No North American Indian folktale is more attractive than the story of the Indian Orpheus, the Orpheus tradition (F 81.1 according to Thompson’s motif-index). The version from the Comanche communicated in the foregoing gives a good idea of the fascinating, suggestive force of the narrative. It has all the attributes, it would seem, that are required to form a well-shaped whole which may be easily transferred from tribe to tribe, from culture to culture. And one does, certainly, find it scattered over the greater part of North America. But it has been doubted that it has constituted a clearly delimited tradition that has been disseminated in the way indicated above. It has been suggested that it is as a type too general and undecided; it does not contain any definitive properties over and above the actual main motif, the bringing back of a loved deceased person, a motif that easily arises in every culture; and the dividing line between this and other stories of experiences among the dead is so extremely floating.
These objections are still raised, although Dr Gayton tried to show twenty years ago that the Orpheus tradition is cast in a relatively fixed mould about a dominating motif, and a rather regularly recurring pattern of action. My own investigations confirm Gayton’s conclusions, even if her analysis of the pattern of action does not hold good in every detail. In the light of the eschatological material I have collected, moreover, it is difficult for me to endorse her pronouncement that “stories of a visit to the world of the dead without the Orpheus motivation are relatively less frequent in North America.” The stories of living persons who in dreams, trance or coma have journeyed to the other world and succeeded in returning to the living are as a matter of fact numerous in North America.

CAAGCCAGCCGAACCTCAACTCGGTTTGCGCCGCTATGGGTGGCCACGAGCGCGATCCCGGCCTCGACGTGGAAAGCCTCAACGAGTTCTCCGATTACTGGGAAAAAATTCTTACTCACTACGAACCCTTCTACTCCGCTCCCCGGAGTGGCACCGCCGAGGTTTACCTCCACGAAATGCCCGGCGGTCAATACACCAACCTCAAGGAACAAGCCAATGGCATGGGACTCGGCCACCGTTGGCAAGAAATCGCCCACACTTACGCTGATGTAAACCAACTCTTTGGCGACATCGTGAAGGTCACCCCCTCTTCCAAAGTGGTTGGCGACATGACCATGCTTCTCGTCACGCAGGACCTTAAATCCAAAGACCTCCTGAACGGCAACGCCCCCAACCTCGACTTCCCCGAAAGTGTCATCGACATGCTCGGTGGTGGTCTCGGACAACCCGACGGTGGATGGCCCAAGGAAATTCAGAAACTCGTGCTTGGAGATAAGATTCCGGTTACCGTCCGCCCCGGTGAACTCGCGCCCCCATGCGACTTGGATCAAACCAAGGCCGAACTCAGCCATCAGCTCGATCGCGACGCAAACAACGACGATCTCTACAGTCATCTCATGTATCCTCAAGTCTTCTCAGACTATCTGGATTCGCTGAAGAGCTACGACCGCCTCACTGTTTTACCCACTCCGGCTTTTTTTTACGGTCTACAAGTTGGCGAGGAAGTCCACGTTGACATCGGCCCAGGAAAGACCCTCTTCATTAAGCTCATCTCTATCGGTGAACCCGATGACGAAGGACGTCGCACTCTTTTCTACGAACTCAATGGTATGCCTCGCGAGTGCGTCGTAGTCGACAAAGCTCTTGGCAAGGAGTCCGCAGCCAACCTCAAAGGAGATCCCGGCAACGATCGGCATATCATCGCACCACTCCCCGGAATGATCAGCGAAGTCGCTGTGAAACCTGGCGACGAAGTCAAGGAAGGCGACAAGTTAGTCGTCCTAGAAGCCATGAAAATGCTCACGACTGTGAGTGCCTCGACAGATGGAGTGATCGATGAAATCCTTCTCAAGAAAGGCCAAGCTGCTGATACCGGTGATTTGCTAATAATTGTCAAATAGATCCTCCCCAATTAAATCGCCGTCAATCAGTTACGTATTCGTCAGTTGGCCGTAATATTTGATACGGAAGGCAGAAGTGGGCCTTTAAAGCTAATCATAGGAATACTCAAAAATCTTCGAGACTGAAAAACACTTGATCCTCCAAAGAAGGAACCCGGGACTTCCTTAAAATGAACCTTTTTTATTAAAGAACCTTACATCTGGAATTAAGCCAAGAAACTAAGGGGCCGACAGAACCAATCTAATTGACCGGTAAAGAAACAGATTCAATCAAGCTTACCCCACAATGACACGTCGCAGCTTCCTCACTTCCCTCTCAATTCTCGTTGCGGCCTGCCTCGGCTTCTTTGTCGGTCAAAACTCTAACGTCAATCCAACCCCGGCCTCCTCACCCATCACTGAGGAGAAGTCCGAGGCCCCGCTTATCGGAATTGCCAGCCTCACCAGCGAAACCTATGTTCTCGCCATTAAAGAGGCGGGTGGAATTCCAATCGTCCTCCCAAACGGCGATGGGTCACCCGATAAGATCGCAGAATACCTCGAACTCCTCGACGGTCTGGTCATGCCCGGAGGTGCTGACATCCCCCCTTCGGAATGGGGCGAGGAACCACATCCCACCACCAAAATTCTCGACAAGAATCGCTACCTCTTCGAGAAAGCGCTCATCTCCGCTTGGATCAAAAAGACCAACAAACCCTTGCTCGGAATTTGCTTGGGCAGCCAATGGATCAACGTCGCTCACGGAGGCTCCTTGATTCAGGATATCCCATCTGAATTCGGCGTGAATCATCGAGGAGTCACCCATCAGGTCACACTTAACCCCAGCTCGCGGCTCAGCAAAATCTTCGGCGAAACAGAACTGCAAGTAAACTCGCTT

In order to create a stable basis for our investigations in the sequel, we shall here define the main motifs and leading pattern of action of the Orpheus tradition, indicate the variations that may occur in the central theme, and draw attention to those narratives which come close to this type of tradition, though without its being possible to refer to them as Orpheus traditions.